Getting started

When to shard

Before you dive into this section, please note that sharding may not be necessary for you. Sharding is only necessary at 2,500 guilds—at that point, Discord will not allow your bot to login. With that in mind, you should consider this when your bot is around 2,000 guilds, which should be enough time to get this working. Contrary to popular belief, sharding itself is very simple. It can be complex depending on your bot's needs, however. If your bot is in a total of 2,000 or more servers, then please continue with this guide. Otherwise, it may be a good idea to wait until then.

How does sharding work?

As an application grows large, developers may find it necessary to split their process up to run parallel to one another in order to maximize efficiency. In a much larger scale of things, the developer might notice their process slow down, amongst other problems. Check out the official Discord documentation on the topic.

Sharding file

First, you'll need to have a file that you'll be launching from now on, rather than your original index.js file. It's highly recommended renaming that to bot.js and naming this new file to index.js instead. Copy & paste the following snippet into your new index.js file.

const { ShardingManager } = require('discord.js');
const manager = new ShardingManager('./bot.js', { token: 'your-token-goes-here' });

manager.on('launch', shard => console.log(`Launched shard ${}`));

The above code utilizes discord.js's sharding manager to spawn the recommended amount of shards for your bot. The recommended amount should be approximately 1,000 guilds per shard. Even though you provide the token here, you will still need to send it over to the main bot file in client.login(), so don't forget to do that.


You can find the methods available for the ShardingManager class here. Though, you may not be making much use of this section, unlike the next feature we will explore, which you may learn about by clicking this link.

Getting started

You will most likely have to change some code in order to get your newly sharded bot to work. If your bot is very basic, then you're in luck! I assume you probably have a stats command, by which you can quickly view your bots statistics, such as its server count. In this code, you likely have the snippet client.guilds.size, which counts the number of cached guilds attached to that client. With sharding, since multiple processes will be launched, each process (each shard) will now have its own subset collection of guilds. This means that your original code will not function as you expect it to. Here is some sample code for a stats command, without sharding taken into consideration.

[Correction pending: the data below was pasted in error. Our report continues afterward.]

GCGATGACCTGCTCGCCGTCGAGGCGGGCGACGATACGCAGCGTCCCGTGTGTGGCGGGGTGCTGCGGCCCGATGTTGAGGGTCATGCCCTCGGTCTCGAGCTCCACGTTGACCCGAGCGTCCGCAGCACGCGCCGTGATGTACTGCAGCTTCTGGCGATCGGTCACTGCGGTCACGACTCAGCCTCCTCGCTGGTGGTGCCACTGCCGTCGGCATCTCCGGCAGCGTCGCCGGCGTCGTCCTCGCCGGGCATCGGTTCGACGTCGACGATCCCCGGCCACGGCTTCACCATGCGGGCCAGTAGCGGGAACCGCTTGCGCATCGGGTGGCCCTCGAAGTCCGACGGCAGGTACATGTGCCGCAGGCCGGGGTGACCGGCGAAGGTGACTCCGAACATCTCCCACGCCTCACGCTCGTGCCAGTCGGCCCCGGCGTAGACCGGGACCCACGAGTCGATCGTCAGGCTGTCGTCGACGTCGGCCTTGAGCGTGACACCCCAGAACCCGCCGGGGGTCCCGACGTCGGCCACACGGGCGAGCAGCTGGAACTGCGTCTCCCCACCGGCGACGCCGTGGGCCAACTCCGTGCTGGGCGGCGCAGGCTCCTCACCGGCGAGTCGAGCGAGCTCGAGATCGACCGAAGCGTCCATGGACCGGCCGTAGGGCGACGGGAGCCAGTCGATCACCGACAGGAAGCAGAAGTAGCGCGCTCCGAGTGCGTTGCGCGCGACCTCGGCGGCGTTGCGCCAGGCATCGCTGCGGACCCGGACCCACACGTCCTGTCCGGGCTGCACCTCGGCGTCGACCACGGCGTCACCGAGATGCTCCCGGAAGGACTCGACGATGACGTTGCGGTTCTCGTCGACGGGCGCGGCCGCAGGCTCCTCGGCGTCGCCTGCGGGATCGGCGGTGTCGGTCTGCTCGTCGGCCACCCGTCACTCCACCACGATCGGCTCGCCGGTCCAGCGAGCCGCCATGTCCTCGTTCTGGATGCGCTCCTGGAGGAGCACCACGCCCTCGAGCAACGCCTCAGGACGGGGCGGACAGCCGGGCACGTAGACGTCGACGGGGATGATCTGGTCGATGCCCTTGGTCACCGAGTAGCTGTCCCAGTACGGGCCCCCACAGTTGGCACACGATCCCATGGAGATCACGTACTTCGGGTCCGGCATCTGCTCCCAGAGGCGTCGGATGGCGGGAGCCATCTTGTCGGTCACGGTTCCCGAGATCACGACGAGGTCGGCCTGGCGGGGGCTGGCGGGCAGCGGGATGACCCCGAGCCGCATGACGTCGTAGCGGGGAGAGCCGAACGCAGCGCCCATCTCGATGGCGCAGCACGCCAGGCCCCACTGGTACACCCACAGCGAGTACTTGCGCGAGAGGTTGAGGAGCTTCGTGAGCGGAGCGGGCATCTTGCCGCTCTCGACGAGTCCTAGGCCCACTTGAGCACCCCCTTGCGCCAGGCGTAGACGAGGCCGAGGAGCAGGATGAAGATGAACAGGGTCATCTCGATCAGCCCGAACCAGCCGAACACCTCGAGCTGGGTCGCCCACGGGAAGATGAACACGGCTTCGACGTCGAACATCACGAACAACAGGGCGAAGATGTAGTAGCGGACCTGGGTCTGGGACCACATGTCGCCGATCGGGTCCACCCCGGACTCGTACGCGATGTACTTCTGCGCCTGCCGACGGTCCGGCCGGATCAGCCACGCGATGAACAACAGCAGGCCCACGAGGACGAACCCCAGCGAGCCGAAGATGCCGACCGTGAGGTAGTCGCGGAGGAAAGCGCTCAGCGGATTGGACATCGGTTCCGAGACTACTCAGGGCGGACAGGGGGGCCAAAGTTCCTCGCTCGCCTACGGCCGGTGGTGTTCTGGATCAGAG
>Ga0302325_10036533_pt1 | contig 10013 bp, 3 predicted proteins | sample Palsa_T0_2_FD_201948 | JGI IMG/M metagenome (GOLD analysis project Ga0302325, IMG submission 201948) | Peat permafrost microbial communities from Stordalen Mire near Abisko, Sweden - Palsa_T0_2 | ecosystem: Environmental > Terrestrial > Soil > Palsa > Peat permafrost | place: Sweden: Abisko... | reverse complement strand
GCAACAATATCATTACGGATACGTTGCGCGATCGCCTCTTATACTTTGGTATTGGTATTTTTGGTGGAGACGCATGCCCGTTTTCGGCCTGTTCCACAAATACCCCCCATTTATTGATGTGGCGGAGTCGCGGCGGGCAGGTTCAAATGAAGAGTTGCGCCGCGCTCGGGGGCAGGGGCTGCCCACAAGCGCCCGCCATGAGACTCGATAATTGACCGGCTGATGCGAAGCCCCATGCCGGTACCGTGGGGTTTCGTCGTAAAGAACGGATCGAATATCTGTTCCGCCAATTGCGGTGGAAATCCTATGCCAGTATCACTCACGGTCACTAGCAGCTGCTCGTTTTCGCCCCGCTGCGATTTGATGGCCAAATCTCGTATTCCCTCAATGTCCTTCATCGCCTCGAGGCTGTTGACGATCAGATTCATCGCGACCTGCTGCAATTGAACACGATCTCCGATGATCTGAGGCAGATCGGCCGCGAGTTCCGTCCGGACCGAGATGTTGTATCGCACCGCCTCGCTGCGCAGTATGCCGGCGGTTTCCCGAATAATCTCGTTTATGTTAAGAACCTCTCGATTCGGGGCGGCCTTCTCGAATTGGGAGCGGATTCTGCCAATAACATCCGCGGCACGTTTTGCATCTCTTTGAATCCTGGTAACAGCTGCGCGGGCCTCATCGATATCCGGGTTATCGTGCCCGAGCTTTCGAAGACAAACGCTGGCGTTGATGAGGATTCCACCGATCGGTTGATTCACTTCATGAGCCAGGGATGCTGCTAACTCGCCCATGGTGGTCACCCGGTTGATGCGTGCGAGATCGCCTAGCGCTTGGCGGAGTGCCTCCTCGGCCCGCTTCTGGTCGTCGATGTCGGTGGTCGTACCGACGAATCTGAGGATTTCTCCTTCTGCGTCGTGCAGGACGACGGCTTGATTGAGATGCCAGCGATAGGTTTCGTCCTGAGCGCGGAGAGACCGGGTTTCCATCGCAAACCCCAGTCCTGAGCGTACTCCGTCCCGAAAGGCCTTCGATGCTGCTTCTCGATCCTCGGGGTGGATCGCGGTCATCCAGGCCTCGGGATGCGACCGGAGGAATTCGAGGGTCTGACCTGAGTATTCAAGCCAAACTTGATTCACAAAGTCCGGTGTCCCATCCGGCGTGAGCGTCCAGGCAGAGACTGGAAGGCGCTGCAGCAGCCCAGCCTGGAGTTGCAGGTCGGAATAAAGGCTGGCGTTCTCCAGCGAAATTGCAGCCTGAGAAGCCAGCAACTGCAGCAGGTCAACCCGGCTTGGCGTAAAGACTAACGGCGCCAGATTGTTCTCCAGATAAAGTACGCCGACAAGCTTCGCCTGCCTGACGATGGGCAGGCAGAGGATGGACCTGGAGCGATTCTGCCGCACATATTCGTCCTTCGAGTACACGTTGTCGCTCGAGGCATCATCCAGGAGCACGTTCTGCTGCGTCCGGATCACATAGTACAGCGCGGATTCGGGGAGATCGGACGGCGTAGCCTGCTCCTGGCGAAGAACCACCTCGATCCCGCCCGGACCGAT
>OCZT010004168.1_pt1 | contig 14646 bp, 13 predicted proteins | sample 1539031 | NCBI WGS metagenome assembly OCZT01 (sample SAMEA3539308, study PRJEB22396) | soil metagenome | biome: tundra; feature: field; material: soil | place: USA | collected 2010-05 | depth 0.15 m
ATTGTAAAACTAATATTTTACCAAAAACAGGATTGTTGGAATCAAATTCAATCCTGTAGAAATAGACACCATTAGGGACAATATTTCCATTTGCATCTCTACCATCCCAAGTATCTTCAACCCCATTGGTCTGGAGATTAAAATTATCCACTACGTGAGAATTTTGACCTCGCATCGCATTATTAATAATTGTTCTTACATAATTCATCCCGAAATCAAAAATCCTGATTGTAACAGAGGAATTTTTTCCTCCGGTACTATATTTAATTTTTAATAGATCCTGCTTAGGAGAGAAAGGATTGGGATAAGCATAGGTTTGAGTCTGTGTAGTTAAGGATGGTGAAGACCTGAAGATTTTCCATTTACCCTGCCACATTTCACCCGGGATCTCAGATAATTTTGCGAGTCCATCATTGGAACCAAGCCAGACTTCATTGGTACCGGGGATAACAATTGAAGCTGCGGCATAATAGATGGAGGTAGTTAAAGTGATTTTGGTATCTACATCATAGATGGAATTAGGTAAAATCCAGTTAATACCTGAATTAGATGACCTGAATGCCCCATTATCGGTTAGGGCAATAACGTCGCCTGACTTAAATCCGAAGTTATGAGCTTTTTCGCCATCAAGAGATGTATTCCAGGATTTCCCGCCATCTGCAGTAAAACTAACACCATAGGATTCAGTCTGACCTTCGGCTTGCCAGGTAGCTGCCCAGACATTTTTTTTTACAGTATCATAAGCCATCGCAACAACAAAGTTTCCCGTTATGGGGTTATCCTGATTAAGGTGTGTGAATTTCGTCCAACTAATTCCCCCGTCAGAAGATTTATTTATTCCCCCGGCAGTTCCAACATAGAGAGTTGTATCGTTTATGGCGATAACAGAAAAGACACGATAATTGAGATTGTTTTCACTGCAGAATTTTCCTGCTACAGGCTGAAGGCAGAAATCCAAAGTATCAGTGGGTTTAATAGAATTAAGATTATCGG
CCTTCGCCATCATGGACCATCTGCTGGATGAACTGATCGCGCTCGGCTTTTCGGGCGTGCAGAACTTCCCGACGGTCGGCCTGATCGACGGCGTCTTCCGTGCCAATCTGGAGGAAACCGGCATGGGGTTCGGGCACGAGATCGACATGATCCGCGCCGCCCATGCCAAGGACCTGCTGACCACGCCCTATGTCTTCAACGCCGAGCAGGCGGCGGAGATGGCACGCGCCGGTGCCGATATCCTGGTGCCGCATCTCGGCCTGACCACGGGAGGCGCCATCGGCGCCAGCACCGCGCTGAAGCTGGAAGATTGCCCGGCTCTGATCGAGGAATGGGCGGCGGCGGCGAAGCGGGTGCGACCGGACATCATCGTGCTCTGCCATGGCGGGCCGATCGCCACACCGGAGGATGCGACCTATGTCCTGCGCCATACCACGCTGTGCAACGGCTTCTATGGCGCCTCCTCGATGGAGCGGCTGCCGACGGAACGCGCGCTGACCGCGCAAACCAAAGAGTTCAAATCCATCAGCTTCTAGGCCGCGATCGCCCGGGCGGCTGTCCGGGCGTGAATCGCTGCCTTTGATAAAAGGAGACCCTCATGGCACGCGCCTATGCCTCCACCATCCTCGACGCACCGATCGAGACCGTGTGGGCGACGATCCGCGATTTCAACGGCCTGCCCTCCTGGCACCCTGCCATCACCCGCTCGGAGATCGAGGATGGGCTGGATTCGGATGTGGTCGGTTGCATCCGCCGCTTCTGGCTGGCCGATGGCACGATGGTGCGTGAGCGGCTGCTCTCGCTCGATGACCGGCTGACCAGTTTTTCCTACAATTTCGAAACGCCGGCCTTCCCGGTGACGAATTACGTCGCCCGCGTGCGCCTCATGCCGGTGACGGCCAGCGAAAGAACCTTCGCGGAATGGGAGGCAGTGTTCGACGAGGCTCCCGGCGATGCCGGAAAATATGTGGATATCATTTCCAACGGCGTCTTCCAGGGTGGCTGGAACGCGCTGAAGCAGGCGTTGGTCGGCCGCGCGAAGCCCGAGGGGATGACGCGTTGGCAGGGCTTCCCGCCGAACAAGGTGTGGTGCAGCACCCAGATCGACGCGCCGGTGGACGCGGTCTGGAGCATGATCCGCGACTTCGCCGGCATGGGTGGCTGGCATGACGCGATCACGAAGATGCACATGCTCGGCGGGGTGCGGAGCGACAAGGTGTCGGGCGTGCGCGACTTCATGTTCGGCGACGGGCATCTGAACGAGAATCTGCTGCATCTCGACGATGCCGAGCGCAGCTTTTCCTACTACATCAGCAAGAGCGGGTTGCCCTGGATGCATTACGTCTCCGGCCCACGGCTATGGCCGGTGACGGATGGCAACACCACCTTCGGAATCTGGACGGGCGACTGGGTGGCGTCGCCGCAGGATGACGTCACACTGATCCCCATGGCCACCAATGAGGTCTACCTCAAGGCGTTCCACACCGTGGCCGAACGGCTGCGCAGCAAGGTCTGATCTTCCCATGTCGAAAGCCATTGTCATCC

// bot.js
const Discord = require('discord.js');
const client = new Discord.Client();
const prefix = '!';

client.on('message', message => {
	if (!message.content.startsWith(prefix) || return;

	const args = message.content.slice(prefix.length).split(/ +/);
	const command = args.shift().toLowerCase();

	if (command === 'stats') {
		return`Server count: ${client.guilds.size}`);


Let's say your bot is in a total of 3,600 guilds. Using the recommended shard count you might end up at 4 shards, the first 3 containing 1,000 guilds each and the last one containing the remaining 600. If a guild is on a certain shard (shard #2, for example) and it receives this command, the guild count will be 1,000, which is obviously not the "correct" number of guilds for your bot. Likewise, if the message is received on a guild in shard 3 (shard IDs are zero-indexed), the guild count will be 600, which is still not what you want. "How can I fix this?", you ask? Well, that's why we're here, isn't it?


First, let's take a look at one of the most common sharding utility methods you'll be using called fetchClientValues. This method retrieves a client property of all shards.

Now, take the following snippet of code: